As a conquest dynasty, Qing China's new Manchu leaders desperately needed to legitimize their rule. To win the approval of China's native elites, they developed an ambitious plan to return Confucianism to civil society. Filial piety, the core Confucian value, would once again be upheld by the state, and laborious and time-consuming mourning rituals, the touchstones of a well-ordered Confucian society, would be observed by officials throughout the empire. In this way, the emperor would be following the ancient dictate that he 'govern all-under-heaven with filial piety'. Norman Kutcher's study of mourning looks beneath the rhetoric to demonstrate how the state - unwilling to make the sacrifices that a genuine commitment to proper mourning demanded - quietly but forcefully undermined, not reinvigorated, the Confucian mourning system. With acute sensitivity to language and its changing meanings, Kutcher sheds light on a wide variety of issues that are of interest to historians of late Imperial China.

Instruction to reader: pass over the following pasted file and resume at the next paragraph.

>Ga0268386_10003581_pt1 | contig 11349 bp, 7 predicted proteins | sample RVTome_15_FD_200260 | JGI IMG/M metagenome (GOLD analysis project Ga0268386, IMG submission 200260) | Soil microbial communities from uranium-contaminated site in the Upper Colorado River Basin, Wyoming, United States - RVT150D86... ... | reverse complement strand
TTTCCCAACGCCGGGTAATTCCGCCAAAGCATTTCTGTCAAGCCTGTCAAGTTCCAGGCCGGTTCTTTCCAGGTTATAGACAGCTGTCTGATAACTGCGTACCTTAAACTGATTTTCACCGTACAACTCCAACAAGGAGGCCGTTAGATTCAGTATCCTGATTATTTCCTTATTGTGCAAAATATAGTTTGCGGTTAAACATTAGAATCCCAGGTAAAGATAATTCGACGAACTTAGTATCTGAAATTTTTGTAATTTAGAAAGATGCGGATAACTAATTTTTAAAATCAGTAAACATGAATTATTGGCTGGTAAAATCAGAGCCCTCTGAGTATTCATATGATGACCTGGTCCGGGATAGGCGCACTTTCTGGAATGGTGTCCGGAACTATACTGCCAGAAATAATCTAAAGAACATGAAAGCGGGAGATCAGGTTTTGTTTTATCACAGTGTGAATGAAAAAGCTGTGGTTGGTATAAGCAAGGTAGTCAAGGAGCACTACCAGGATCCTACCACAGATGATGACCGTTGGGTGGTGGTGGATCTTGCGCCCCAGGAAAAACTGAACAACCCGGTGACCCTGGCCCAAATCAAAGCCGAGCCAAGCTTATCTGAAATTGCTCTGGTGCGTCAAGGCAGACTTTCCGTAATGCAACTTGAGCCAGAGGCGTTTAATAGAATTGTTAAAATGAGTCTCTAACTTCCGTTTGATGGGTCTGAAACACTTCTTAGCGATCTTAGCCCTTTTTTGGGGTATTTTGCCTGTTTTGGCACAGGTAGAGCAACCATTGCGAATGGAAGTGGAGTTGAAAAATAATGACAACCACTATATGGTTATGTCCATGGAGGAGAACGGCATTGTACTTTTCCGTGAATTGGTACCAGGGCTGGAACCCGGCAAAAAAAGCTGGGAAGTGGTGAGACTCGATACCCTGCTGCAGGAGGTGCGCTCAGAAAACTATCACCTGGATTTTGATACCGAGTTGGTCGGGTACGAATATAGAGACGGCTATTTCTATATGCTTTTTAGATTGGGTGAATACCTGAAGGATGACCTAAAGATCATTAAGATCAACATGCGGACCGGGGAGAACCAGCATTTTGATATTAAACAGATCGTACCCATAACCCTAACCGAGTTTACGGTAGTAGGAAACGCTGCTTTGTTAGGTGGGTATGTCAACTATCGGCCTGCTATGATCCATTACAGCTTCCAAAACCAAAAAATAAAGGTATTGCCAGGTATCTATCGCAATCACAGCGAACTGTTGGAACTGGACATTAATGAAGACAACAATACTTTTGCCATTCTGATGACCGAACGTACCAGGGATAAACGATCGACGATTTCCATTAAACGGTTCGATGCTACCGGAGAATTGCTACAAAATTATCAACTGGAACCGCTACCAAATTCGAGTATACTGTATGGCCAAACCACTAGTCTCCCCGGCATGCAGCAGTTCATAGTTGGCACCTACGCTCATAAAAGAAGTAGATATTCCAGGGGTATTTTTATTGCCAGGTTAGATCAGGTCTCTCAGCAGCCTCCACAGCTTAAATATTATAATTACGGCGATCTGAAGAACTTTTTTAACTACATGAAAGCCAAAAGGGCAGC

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(228mm x 152mm x 16mm)
Cambridge University Press
Publisher: Cambridge University Press
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